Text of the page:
ISO 400: Elie Gardner & Oscar Durand Talk About Working Together as a Married Couple

In the backyard of one of South America's busiest airports about 350 families lived in a humble neighborhood known as El Ayllu. At the beginning of March the land near Lima, Peru, was taken by eminent domain for the expansion of Jorge Chavez International Airport. The government doled out new homes and checks to the residents. From left, Arely Betzabe, 5, Ricardo Galvez and Giovanna Meneses Pisco pose for a photograph in front of their former home. They were back in the neighborhood visiting friends and stopped by to see their old home as it was in the process of being demolished. Photo by Elie Gardner

In the backyard of one of South America’s busiest airports about 350 families lived in a humble neighborhood known as El Ayllu. At the beginning of March the land near Lima, Peru, was taken by eminent domain for the expansion of Jorge Chavez International Airport. The government doled out new homes and checks to the residents. From left, Arely Betzabe, 5, Ricardo Galvez and Giovanna Meneses Pisco pose for a photograph in front of their former home. They were back in the neighborhood visiting friends and stopped by to see their old home as it was in the process of being demolished. Photo by Elie Gardner

In this episode of ISO 400, we hear from Elie Gardner and Oscar Durand, a married pair of photojournalists who have been working together for the past five years. They began their career together in Lima, Peru in 2011, and worked there for four years, covering all kinds of different stories, from a massive aerobics class in a dangerous prison to conservation efforts to protect the Amazonian manatee. They published their work through Inti Media, a multimedia collective they founded. Towards the end of their time in Peru, they founded Everyday Latin America, an Instagram community dedicate to showing daily life in Latin America.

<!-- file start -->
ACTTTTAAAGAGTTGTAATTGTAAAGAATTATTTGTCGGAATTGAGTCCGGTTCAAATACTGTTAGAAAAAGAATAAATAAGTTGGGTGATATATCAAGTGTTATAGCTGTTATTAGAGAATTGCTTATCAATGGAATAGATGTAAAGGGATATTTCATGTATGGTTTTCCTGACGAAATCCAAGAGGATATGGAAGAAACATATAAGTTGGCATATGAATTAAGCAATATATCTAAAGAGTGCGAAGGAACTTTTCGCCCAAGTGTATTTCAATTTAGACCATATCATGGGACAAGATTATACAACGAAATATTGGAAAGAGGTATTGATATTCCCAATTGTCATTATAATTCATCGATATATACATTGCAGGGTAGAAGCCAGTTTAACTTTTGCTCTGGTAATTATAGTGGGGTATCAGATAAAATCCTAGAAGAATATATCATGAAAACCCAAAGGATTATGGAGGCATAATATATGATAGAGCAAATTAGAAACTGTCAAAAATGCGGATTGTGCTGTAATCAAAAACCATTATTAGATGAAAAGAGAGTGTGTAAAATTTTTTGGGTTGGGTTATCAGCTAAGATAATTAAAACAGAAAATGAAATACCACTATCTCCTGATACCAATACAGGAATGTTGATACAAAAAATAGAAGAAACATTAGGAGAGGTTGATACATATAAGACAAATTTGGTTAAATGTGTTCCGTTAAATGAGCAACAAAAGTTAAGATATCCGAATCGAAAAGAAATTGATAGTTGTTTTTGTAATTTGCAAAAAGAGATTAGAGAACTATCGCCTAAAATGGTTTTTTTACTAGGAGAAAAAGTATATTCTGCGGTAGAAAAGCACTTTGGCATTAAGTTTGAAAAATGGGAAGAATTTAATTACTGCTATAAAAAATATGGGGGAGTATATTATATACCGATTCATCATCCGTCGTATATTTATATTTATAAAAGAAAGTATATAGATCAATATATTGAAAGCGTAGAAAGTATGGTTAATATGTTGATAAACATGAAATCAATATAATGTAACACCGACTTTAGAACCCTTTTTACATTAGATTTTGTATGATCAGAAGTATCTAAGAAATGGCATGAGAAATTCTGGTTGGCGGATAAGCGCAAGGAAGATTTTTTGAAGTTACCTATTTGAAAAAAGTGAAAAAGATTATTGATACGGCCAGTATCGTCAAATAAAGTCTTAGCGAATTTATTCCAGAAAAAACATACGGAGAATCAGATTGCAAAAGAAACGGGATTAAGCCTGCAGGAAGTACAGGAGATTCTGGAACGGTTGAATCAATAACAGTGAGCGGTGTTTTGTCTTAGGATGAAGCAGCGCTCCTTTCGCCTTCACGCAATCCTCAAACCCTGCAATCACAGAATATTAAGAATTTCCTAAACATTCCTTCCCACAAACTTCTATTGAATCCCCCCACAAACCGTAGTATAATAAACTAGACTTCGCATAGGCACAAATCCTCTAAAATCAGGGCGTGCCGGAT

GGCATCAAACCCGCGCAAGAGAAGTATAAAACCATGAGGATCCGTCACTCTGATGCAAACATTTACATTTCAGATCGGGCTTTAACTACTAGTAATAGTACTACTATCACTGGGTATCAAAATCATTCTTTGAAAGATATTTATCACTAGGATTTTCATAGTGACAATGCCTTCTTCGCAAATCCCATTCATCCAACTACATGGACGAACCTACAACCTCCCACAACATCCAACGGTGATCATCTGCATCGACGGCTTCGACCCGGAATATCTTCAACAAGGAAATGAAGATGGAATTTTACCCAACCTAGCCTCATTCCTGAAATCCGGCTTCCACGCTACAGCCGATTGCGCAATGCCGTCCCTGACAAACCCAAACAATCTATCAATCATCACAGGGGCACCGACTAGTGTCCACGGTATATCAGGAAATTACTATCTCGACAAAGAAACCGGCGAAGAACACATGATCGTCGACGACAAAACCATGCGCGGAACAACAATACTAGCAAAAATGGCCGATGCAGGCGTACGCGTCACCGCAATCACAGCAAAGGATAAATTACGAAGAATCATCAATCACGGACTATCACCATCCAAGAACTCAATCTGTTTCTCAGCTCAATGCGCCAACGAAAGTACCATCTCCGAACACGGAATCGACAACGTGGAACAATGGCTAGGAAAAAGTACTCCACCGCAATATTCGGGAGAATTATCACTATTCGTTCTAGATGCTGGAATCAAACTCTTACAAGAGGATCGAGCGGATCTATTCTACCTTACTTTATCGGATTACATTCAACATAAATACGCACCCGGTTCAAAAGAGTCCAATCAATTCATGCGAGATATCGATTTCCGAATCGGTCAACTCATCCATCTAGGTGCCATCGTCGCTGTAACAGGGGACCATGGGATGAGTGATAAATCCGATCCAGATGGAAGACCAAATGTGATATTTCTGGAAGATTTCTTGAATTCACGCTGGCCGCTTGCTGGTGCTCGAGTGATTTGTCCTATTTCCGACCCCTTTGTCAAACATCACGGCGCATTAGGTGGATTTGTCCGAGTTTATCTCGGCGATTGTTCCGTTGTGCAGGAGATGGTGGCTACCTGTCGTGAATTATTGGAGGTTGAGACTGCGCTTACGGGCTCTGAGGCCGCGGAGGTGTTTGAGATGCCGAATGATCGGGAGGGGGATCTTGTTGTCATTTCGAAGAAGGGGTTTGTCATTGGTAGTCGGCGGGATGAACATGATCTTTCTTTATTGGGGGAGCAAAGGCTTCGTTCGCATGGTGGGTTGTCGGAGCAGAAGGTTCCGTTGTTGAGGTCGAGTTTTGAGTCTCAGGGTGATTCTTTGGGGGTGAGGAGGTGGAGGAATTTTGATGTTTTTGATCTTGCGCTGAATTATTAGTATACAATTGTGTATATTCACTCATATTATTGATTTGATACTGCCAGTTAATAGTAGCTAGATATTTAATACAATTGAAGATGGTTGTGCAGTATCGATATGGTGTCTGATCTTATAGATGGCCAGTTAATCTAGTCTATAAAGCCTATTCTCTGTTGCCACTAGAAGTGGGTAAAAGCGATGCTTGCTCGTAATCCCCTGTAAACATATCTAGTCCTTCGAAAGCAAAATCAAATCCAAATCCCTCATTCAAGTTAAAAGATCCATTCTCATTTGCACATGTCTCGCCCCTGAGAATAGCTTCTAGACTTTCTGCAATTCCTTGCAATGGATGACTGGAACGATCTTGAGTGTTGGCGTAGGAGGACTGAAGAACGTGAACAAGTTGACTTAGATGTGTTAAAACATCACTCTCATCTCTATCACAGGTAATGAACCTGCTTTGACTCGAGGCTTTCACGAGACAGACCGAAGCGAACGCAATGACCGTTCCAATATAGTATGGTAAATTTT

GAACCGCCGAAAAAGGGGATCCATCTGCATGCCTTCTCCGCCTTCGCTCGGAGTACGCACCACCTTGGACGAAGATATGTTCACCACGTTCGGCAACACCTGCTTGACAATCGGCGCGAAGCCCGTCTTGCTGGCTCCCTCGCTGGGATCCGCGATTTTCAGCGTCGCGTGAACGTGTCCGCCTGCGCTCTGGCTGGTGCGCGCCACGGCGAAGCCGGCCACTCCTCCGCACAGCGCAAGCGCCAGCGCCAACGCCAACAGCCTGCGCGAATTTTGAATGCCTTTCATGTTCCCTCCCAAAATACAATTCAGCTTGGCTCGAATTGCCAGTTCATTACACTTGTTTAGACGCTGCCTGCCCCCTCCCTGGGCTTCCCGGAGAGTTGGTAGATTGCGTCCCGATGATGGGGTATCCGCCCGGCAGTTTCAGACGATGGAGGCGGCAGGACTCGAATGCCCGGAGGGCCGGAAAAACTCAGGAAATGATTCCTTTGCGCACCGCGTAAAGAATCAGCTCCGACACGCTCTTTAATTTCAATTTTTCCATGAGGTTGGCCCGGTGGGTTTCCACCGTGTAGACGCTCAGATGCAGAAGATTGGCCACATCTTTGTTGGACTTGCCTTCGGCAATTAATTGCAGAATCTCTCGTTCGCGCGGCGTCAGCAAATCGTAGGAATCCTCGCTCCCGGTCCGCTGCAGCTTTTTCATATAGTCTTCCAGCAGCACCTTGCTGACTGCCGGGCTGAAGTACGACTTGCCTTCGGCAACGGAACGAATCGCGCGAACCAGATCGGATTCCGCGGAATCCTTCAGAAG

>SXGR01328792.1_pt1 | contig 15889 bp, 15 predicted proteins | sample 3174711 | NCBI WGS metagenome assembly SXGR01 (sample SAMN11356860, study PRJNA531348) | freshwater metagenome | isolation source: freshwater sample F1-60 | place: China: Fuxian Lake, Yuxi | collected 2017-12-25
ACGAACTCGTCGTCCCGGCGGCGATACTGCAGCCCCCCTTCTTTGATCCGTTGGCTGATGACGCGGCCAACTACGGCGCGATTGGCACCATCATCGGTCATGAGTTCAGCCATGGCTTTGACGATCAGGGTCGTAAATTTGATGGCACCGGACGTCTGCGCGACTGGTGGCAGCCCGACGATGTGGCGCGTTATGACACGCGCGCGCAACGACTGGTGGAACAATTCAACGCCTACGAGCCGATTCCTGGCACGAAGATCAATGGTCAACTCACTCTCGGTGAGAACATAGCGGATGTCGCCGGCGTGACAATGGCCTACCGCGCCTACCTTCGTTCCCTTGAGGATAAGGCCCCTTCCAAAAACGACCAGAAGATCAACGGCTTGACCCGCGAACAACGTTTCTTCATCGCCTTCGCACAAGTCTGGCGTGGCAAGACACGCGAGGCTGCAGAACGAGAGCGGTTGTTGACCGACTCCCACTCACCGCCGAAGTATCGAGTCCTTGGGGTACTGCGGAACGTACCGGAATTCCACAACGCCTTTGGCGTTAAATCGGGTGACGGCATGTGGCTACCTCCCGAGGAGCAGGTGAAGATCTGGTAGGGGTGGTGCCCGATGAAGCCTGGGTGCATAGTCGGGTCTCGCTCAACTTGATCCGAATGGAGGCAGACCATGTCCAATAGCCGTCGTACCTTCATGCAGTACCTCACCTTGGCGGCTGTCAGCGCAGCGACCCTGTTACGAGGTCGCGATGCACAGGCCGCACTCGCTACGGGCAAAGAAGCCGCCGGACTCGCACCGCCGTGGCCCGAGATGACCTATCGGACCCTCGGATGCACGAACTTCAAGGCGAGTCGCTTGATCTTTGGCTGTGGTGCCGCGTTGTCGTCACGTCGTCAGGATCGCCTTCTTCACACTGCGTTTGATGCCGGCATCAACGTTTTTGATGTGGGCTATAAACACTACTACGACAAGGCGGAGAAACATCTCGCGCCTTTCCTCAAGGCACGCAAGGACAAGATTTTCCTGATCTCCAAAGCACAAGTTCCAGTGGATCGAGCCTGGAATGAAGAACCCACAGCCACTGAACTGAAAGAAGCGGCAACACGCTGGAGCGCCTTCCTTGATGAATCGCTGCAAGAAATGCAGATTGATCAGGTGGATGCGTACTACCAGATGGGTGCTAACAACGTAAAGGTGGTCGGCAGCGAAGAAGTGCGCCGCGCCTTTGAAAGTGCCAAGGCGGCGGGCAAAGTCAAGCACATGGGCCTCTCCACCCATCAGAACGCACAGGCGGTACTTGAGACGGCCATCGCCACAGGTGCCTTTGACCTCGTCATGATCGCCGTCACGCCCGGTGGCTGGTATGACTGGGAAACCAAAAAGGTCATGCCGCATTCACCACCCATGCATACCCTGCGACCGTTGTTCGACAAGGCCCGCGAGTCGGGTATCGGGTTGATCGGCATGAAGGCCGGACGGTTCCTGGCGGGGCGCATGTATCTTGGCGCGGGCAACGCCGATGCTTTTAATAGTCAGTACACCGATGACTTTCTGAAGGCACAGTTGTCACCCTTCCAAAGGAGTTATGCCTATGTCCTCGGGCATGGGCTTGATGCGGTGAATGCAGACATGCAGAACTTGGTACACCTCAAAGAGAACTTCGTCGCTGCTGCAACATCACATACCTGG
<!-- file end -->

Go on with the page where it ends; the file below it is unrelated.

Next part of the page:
Earlier this year, they began a new chapter by moving to Istanbul, Turkey, where they’ve had to get used to not knowing the language entirely, though they are working on it.

More of Elie’s work can be found on her website and on Instagram @eliegardner. For more of Oscar’s work, you can check out his website and his Instagram @oscardurand.

A selection of their work and the episode are below. As always, our music is provided by Yuki Futami, a New York-based jazz musician.

Physical therapy is part of the Peruvian's government program for elderly 65 and older. Here women attend a session in Chara, San Pablo, Cusco. Photo by Oscar Durand

Physical therapy is part of the Peruvian’s government program for elderly 65 and older. Here women attend a session in Chara, San Pablo, Cusco. Photo by Oscar Durand

Prisoners at Lurigancho Prison in Lima, Peru, known to be one of the most dangerous in the world, practice a sport called "Full Body" for three hours on June 14, 2013, attempting to set the world record for the most people simultaneously performing the exercise, whether inside a jail or not. Prisoner Alejandro Nunez del Arco was a fitness instructor before he was convicted of kidnapping and sentenced to jail for 15 years. Late last year he started small workshops to teach other prisoners the sport, which combines elements of dance, Tae Bo and kick boxing. Little by little the sport became the pride of the prison. On the day this photo was taken about 1200 prisoners participated, each cell block donning a different color uniform. Full Body is a sport/fitness program that was founded by Peruvian Roger Romero, who also participated alongside the prisoners. They await confirmation of the record. Photo by Elie Gardner